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Chambers: Cisco will become the number 1 IT company

John Gallant | July 23, 2013
Cisco boss talks about how SDN fits into its architecture, what Insieme is all about and why the Internet of Everything matters to IT pros.

That's where people get confused. IBM did a huge amount of work on big data analytics, but how do they get it?  Is it going to be made in the cloud or is it going to be made throughout this intelligent architecture network? But could we be their best partner in loading stuff into the data center? Good question. Absolutely. But we will make the decisions in a way that allows all of you to put in the data center [only] the information you need.

Over time, self-learning networks will be the next-generation, where network decisions will be made remotely based on either applications or what's going on in the network to prioritize stuff for security. If you haven't even thought about programmability at the edge of the network, if you haven't thought about the routing [protocols] for that, if you thought about BYOD, cloud, mobility, SDN, NFV, the cloud implementation, the data center architecture that includes servers, routing, switching, the software that goes with that, and storage, then you can't really take advantage of the Internet of Everything at the speed we're going to. Put a different way, that's a hard hand to beat.

You're a customer, and I sit down in front of the CEO or CIO, walk through what we just did with facts and show what's behind it, that's why this last quarter we gained market share in nine of the 10 biggest product areas we had. I've never done that in the history of Cisco, ever.  It wasn't 0.1% market share gains. There were large gains in a really tough market. It's actually exciting because if you believe in what we're saying and you can educate your users, this could be what gets IT spending going again. Candidly, selfishly speaking, it could be real good for Cisco. So we both have the same interest.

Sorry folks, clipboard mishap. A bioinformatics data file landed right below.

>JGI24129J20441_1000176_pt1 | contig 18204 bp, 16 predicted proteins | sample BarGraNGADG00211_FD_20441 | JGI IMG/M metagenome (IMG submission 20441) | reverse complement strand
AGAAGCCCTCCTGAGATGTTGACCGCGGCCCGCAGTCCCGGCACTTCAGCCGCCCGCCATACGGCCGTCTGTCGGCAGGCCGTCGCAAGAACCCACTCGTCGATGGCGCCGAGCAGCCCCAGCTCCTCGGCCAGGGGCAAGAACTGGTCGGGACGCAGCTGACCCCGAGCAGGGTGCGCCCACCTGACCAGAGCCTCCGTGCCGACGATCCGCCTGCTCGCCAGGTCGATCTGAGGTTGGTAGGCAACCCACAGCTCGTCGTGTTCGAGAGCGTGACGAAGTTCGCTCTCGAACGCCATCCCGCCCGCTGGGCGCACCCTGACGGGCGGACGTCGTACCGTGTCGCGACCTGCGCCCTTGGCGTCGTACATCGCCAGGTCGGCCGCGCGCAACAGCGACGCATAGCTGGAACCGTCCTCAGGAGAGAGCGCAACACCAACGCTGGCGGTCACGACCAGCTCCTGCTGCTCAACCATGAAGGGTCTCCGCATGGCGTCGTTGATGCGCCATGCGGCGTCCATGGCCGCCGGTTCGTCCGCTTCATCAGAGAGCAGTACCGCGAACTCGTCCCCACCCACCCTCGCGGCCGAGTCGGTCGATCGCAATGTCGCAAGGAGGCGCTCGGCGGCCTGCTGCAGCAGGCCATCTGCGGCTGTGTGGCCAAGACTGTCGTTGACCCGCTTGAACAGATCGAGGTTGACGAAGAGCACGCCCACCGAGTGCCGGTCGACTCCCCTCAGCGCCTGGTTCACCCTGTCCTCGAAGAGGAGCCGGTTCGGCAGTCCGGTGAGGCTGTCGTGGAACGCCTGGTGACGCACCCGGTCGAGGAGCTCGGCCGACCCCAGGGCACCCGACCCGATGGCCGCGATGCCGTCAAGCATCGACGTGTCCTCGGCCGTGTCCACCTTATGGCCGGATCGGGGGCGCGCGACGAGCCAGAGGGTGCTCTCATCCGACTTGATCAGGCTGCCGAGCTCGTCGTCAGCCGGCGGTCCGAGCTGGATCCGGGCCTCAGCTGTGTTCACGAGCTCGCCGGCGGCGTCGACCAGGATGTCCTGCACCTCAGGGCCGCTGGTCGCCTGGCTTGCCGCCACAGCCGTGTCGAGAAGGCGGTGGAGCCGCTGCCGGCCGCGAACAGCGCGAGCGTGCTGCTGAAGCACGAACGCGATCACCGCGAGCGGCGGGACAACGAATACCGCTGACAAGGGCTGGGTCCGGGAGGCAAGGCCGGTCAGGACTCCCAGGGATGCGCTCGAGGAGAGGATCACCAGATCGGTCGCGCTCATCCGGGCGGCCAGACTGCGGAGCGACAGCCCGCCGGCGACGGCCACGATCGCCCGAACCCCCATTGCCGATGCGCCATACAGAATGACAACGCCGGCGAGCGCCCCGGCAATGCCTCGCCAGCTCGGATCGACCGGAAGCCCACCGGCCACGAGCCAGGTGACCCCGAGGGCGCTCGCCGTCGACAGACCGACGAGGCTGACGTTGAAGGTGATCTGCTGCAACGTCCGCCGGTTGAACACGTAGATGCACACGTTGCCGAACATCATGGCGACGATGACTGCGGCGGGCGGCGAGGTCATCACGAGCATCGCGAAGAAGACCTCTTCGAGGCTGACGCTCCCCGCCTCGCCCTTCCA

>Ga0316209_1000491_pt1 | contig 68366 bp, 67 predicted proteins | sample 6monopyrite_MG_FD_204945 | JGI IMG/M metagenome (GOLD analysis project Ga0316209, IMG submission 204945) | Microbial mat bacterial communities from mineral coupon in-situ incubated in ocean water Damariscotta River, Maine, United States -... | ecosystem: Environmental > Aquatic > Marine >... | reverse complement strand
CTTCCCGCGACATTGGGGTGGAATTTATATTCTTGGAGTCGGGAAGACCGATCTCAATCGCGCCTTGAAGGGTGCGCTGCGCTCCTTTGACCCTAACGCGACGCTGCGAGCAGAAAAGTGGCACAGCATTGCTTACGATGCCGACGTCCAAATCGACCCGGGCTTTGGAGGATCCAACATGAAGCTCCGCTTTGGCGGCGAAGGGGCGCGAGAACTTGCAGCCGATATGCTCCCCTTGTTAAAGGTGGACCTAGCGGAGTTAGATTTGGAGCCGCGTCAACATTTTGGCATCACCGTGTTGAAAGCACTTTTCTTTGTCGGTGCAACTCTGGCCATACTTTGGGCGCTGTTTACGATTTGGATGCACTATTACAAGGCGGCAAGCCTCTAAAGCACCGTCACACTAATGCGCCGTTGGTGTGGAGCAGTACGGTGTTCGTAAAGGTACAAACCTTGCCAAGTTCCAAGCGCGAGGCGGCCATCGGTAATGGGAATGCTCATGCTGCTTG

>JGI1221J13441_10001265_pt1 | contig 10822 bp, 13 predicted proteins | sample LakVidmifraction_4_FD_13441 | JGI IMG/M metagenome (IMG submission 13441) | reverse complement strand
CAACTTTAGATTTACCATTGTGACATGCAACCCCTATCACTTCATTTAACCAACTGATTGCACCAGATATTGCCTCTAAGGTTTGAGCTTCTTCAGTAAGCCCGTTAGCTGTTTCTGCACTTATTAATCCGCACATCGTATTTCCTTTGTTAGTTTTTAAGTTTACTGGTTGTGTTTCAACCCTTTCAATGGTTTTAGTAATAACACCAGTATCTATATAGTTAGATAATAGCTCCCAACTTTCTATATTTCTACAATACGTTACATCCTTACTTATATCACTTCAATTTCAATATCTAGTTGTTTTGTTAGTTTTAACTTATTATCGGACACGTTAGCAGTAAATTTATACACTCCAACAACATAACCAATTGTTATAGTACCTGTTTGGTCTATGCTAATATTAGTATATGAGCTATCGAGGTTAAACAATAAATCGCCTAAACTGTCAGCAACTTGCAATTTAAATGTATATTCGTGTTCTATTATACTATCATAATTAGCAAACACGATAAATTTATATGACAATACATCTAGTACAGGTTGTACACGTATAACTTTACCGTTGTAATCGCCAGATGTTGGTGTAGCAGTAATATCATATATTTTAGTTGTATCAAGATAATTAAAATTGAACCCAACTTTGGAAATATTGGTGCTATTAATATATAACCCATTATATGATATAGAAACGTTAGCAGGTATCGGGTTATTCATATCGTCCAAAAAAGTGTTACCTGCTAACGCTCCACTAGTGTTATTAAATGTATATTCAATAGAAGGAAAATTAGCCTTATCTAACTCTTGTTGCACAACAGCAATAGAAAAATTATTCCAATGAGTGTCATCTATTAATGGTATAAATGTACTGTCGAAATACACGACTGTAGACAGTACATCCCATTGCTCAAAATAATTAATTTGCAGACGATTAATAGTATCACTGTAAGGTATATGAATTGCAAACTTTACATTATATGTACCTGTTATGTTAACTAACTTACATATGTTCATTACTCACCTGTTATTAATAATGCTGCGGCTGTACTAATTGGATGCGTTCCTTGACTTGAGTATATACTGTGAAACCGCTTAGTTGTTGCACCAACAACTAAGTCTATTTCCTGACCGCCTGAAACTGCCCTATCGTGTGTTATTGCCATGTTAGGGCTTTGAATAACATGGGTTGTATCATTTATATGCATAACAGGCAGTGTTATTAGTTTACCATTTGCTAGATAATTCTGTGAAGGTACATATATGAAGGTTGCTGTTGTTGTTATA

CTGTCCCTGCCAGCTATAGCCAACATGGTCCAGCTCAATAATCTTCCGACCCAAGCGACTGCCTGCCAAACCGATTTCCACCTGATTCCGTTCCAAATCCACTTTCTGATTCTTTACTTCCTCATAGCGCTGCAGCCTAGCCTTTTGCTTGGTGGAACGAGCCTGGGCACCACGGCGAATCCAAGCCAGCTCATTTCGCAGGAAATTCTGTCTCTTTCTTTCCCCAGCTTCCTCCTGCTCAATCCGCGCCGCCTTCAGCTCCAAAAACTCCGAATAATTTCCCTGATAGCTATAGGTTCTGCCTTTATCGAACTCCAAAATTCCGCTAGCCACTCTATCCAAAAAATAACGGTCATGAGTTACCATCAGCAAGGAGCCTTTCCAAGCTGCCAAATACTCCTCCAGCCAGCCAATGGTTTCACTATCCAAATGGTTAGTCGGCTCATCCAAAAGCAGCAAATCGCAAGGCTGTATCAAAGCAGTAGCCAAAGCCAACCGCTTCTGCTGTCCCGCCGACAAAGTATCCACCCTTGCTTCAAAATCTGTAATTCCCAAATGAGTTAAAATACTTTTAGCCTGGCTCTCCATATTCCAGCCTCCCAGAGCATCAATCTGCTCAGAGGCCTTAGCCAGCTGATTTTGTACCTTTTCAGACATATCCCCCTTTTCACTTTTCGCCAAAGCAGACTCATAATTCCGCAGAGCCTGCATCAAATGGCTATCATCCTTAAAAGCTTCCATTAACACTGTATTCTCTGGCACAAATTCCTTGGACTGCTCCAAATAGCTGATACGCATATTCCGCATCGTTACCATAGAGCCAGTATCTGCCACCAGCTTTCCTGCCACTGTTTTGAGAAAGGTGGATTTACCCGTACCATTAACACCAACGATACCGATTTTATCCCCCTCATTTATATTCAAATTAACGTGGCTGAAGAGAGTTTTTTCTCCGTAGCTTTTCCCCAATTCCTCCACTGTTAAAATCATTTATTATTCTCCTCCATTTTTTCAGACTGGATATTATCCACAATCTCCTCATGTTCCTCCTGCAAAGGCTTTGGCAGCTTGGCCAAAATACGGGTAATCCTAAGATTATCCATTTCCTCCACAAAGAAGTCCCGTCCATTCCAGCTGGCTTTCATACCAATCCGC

Talk about Cisco in the consumer market, what is the strategy today.
Consumer-to-consumer, we're out. So this goes back to what we do better than anyone else: we are remarkably disciplined. Market transitions, customer-driven, when you see it occur, that's where we do innovation. Innovation to build, find partners and integrate.

That's what cranks at Cisco remarkably well. We don't enter markets where we don't have sustainable differentiation, where we can't get at least 40% market share within that scenario and it doesn't tie tightly to our network. We missed our window on areas such as Flip, and even Linksys. We thought there would be more consumer-to-consumer, and we made the mistake of getting too fascinated with the device. I love my Flip camera. But it was about FlipShare in the cloud to any smartphone, we would have outmaneuvered Apple. And my team just missed it, shame on me for not catching it. So once you miss a transition they wait for no one. That's why, out of the top six IT players in the world, three of them will not be there definitely in 10 years and maybe not in five. That's how fast this market's going to be once we start. My business for the consumer will be business-to-consumer, service provider-to-consumer, Walmart-to-consumer, Amazon-to-consumer, as opposed to consumer-to-consumer.


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